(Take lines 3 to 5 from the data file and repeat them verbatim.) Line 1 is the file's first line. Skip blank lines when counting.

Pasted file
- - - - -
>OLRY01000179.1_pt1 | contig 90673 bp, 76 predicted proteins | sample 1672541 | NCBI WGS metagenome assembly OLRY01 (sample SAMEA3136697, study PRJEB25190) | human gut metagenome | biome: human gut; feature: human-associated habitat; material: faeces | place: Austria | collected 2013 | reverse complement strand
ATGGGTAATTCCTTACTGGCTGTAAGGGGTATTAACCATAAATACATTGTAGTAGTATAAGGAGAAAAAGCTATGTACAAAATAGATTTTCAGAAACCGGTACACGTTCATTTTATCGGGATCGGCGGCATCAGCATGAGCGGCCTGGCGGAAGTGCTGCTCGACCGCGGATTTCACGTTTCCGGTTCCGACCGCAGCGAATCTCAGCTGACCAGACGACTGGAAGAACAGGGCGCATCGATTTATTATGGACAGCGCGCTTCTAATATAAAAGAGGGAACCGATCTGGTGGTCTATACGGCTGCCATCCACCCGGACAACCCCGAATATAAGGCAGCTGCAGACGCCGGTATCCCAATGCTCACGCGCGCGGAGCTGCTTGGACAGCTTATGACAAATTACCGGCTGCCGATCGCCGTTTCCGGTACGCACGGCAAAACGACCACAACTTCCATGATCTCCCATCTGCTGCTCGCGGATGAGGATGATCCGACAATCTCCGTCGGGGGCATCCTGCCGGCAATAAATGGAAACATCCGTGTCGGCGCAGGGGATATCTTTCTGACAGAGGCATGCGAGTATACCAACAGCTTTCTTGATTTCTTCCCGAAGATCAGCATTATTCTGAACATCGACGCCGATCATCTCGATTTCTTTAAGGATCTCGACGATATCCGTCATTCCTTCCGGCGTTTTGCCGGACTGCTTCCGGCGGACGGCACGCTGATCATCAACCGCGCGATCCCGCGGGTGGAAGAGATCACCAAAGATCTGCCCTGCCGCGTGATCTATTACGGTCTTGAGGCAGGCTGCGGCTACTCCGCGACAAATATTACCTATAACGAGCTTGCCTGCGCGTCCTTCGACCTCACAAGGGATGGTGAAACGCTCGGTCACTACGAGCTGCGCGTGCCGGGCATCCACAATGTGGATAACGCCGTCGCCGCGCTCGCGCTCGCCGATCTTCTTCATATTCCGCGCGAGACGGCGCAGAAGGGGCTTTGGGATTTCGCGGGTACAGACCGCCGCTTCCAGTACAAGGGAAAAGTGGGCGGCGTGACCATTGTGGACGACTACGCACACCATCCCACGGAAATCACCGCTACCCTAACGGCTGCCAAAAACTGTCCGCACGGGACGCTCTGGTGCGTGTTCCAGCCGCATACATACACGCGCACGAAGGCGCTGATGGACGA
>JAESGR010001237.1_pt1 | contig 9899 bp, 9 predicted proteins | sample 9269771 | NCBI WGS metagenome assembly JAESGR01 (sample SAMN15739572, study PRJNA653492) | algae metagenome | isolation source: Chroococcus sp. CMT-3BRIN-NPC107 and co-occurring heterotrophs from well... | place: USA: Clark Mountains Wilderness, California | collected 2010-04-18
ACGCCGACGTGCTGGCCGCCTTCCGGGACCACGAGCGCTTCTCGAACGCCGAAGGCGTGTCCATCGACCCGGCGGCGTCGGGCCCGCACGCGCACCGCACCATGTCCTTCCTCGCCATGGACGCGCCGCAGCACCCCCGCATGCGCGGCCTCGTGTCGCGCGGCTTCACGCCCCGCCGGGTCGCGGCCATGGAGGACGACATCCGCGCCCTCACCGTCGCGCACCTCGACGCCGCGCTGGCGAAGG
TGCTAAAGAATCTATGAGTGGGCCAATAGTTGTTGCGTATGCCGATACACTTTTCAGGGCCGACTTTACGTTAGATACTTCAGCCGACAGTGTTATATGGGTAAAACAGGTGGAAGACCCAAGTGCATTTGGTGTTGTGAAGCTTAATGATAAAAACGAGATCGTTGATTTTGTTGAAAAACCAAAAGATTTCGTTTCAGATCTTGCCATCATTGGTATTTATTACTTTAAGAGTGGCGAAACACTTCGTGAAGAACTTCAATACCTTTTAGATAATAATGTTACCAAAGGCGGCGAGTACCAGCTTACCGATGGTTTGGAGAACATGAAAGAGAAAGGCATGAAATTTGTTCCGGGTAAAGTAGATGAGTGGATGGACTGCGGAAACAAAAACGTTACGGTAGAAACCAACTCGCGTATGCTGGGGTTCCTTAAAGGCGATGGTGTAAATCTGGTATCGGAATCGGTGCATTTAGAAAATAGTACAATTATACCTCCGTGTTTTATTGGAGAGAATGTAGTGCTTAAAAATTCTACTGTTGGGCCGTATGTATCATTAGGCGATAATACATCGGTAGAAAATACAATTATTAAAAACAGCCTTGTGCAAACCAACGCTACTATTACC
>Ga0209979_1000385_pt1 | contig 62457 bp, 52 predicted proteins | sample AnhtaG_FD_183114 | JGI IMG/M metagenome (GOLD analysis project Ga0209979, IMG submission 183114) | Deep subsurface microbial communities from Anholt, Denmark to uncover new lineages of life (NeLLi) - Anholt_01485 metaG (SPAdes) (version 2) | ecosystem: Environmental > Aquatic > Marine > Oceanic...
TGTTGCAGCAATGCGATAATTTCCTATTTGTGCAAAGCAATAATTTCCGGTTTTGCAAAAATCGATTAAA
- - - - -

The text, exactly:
>JAESGR010001237.1_pt1 | contig 9899 bp, 9 predicted proteins | sample 9269771 | NCBI WGS metagenome assembly JAESGR01 (sample SAMN15739572, study PRJNA653492) | algae metagenome | isolation source: Chroococcus sp. CMT-3BRIN-NPC107 and co-occurring heterotrophs from well... | place: USA: Clark Mountains Wilderness, California | collected 2010-04-18
ACGCCGACGTGCTGGCCGCCTTCCGGGACCACGAGCGCTTCTCGAACGCCGAAGGCGTGTCCATCGACCCGGCGGCGTCGGGCCCGCACGCGCACCGCACCATGTCCTTCCTCGCCATGGACGCGCCGCAGCACCCCCGCATGCGCGGCCTCGTGTCGCGCGGCTTCACGCCCCGCCGGGTCGCGGCCATGGAGGACGACATCCGCGCCCTCACCGTCGCGCACCTCGACGCCGCGCTGGCGAAGG
TGCTAAAGAATCTATGAGTGGGCCAATAGTTGTTGCGTATGCCGATACACTTTTCAGGGCCGACTTTACGTTAGATACTTCAGCCGACAGTGTTATATGGGTAAAACAGGTGGAAGACCCAAGTGCATTTGGTGTTGTGAAGCTTAATGATAAAAACGAGATCGTTGATTTTGTTGAAAAACCAAAAGATTTCGTTTCAGATCTTGCCATCATTGGTATTTATTACTTTAAGAGTGGCGAAACACTTCGTGAAGAACTTCAATACCTTTTAGATAATAATGTTACCAAAGGCGGCGAGTACCAGCTTACCGATGGTTTGGAGAACATGAAAGAGAAAGGCATGAAATTTGTTCCGGGTAAAGTAGATGAGTGGATGGACTGCGGAAACAAAAACGTTACGGTAGAAACCAACTCGCGTATGCTGGGGTTCCTTAAAGGCGATGGTGTAAATCTGGTATCGGAATCGGTGCATTTAGAAAATAGTACAATTATACCTCCGTGTTTTATTGGAGAGAATGTAGTGCTTAAAAATTCTACTGTTGGGCCGTATGTATCATTAGGCGATAATACATCGGTAGAAAATACAATTATTAAAAACAGCCTTGTGCAAACCAACGCTACTATTACC